Management of Dental Patient on antiplatelet & anticoagulant treatment

Anti platelet drugs and anticoagulants are prescribed more than in the past
·       Increased prevalence of ischaemic heart disease, strokes and thrombophilia
·       More aging population due to increased life expectancy

Anti Platelet Medication is indicated for
·       Ischaemia heart disease
·       Peripheral vascular disease
·       Strokes due to thromboembolic disease

How do anti platelet drugs affect clotting ?
·       Platelets provide the initial haemostatic plug at the site of a vascular injury.
·       They are also involved in pathological processes and are an important contributor to arterial thrombosis leading to myocardial infarction and ischaemic stroke.

Antiplatelet medications include

Low dose aspirin (75mg-300mg daily).
·        Secondary prevention of thrombotic cardiovascular
·        or cerebrovascular disease
·        and following coronary artery bypass

Clopidogrel
·        Prevention of atherothrombotic events in patients suffering myocardial infarction
·        Ischaemic stroke or peripheral arterial disease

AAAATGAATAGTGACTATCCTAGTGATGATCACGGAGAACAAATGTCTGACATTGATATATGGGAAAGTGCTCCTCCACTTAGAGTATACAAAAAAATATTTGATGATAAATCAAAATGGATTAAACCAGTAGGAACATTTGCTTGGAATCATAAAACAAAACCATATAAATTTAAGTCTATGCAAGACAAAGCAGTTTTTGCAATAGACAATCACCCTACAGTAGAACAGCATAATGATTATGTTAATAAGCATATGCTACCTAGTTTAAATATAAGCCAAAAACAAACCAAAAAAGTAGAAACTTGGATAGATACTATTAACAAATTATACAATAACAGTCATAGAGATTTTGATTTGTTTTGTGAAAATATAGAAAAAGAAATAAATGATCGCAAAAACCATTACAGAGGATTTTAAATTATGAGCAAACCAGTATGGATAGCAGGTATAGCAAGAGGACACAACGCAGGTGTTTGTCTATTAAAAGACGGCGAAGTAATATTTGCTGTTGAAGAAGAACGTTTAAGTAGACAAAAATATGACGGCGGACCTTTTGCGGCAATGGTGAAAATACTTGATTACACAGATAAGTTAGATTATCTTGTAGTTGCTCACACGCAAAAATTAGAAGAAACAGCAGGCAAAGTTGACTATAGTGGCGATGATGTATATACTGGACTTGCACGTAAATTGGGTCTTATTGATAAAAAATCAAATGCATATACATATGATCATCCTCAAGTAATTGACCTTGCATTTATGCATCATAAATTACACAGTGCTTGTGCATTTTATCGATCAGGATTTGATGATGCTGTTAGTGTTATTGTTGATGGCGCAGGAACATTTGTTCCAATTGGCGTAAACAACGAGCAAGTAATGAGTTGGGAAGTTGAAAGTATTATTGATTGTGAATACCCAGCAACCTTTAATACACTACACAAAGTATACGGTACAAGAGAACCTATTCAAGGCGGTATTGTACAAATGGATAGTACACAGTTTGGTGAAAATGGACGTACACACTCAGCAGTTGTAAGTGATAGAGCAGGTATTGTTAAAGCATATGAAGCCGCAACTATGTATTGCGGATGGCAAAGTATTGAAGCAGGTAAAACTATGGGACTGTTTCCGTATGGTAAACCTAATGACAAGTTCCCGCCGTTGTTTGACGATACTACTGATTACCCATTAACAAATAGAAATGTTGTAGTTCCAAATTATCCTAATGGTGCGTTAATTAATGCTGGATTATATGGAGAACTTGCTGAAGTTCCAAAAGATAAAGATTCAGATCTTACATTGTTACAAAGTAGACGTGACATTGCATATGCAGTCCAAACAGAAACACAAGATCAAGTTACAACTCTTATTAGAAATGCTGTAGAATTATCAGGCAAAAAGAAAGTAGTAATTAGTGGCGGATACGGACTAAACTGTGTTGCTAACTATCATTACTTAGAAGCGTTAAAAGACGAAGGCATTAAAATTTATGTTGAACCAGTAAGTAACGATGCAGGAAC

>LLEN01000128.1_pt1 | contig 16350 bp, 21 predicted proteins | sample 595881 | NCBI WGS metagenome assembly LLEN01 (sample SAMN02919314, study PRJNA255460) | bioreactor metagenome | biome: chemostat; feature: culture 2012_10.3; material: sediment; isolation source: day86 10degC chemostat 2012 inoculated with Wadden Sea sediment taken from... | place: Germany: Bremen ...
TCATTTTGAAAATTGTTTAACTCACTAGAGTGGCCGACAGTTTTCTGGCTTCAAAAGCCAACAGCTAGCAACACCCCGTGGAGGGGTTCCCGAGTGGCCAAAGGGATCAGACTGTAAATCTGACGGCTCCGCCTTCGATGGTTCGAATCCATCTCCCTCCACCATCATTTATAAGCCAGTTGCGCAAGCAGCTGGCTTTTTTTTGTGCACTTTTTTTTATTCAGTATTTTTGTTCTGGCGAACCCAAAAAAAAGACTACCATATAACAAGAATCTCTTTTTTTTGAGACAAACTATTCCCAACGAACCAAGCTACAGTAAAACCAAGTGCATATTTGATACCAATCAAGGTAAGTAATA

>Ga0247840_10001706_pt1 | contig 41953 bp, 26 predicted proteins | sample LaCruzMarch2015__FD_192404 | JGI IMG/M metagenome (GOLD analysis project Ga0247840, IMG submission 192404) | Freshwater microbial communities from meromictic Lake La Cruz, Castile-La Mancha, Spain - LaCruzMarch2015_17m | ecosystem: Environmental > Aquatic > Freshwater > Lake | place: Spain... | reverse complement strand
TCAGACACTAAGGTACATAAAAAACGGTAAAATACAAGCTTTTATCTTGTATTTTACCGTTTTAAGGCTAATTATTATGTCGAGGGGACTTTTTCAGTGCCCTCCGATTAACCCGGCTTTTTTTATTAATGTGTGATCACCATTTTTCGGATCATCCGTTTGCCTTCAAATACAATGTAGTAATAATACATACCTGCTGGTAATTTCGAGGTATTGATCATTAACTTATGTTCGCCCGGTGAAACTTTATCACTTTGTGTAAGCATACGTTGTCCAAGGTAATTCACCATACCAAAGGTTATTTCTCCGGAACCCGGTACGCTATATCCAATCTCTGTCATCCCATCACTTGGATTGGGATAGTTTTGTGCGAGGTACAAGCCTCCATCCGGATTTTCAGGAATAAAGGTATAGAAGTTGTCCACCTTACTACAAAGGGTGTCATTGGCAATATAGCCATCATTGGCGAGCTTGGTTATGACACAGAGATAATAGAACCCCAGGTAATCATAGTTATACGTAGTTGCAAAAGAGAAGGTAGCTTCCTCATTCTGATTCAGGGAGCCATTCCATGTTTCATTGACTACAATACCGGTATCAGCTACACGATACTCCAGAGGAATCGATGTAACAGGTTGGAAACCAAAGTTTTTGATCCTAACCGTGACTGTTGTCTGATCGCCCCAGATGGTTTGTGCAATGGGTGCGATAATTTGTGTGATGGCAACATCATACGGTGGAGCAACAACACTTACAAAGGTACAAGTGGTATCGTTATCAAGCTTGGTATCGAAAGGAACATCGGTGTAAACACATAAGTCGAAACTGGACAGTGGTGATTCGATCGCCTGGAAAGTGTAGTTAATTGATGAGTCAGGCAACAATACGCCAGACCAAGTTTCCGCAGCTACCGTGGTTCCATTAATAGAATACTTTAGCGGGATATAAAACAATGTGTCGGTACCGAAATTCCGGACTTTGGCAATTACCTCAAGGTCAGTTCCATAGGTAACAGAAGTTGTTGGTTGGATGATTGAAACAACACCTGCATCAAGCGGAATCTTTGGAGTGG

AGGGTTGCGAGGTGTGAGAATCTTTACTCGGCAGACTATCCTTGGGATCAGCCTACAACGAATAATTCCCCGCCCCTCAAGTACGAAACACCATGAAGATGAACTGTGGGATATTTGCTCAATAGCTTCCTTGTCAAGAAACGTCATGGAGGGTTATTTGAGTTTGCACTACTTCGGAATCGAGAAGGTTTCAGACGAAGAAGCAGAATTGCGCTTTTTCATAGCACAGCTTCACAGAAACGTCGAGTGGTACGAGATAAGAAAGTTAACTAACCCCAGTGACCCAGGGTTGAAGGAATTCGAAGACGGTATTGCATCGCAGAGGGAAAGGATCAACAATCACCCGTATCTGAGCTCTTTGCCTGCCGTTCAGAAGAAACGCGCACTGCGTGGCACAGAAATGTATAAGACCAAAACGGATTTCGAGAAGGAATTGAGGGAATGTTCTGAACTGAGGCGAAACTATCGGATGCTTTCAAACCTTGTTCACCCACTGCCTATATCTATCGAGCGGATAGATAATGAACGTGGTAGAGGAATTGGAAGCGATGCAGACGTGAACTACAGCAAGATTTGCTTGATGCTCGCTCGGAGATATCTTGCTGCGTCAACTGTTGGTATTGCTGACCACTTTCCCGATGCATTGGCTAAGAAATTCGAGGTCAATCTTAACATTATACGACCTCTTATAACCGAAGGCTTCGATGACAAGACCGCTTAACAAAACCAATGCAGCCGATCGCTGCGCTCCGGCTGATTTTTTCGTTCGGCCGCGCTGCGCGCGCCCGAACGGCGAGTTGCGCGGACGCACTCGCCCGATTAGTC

·        unstable angina or non-Q-wave myocardial infarction in acute coronary syndrome

Dipyridamole (Persantin, Persantin Retard).
·        Used as an adjunct to oral anticoagulation for the prophylaxis of thromboembolism associated with prosthetic heart valves,
·        For secondary prevention of ischaemic stroke and transient ischaemic attacks.

Asasantin Retard
·        Contains both aspirin and dipyridamole and is used for the secondary prevention of stroke and transient ischaemic attacks.
All antiplatelet medications affect clotting by inhibiting platelet aggregation
Aspirin and clopidogrel irreversibly inhibit platelet aggregation within one hour of ingestion and this lasts for the life of the platelets (7-10 days). The effect is only overcome by the manufacture of new platelets.
The action of dipyridamole is reversible.
Non-steroidal anti-inflammatory drugs (NSAIDs) other than aspirin (e.g. ibuprofen, diclofenac) have a reversible effect on platelet aggregation and platelet function is restored once the drug is cleared from the circulation.

What are the thromboembolic risks associated with stopping antiplatelet medications in the perioperative period?
Stopping aspirin prior to surgical procedures may increase the risk of thromboembolic events by 0.005%.